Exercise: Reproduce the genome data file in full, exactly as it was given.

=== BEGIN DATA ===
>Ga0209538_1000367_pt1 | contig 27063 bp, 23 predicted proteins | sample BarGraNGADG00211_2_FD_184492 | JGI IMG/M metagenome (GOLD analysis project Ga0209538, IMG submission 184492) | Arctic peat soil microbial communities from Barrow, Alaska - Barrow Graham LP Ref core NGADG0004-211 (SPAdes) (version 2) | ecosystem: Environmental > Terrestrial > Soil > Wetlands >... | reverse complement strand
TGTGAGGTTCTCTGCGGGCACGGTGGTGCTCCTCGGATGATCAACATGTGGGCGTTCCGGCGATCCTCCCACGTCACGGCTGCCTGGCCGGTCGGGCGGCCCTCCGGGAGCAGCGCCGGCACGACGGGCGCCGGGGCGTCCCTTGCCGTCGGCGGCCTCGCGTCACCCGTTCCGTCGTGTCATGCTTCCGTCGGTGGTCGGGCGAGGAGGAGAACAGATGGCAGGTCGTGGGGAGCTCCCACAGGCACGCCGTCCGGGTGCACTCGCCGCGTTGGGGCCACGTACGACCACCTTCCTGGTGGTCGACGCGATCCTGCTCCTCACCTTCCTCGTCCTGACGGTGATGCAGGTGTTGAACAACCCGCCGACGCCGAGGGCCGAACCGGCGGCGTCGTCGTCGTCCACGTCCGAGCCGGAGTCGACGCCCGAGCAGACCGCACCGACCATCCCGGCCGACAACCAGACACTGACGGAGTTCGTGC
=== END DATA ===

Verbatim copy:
>Ga0209538_1000367_pt1 | contig 27063 bp, 23 predicted proteins | sample BarGraNGADG00211_2_FD_184492 | JGI IMG/M metagenome (GOLD analysis project Ga0209538, IMG submission 184492) | Arctic peat soil microbial communities from Barrow, Alaska - Barrow Graham LP Ref core NGADG0004-211 (SPAdes) (version 2) | ecosystem: Environmental > Terrestrial > Soil > Wetlands >... | reverse complement strand
TGTGAGGTTCTCTGCGGGCACGGTGGTGCTCCTCGGATGATCAACATGTGGGCGTTCCGGCGATCCTCCCACGTCACGGCTGCCTGGCCGGTCGGGCGGCCCTCCGGGAGCAGCGCCGGCACGACGGGCGCCGGGGCGTCCCTTGCCGTCGGCGGCCTCGCGTCACCCGTTCCGTCGTGTCATGCTTCCGTCGGTGGTCGGGCGAGGAGGAGAACAGATGGCAGGTCGTGGGGAGCTCCCACAGGCACGCCGTCCGGGTGCACTCGCCGCGTTGGGGCCACGTACGACCACCTTCCTGGTGGTCGACGCGATCCTGCTCCTCACCTTCCTCGTCCTGACGGTGATGCAGGTGTTGAACAACCCGCCGACGCCGAGGGCCGAACCGGCGGCGTCGTCGTCGTCCACGTCCGAGCCGGAGTCGACGCCCGAGCAGACCGCACCGACCATCCCGGCCGACAACCAGACACTGACGGAGTTCGTGC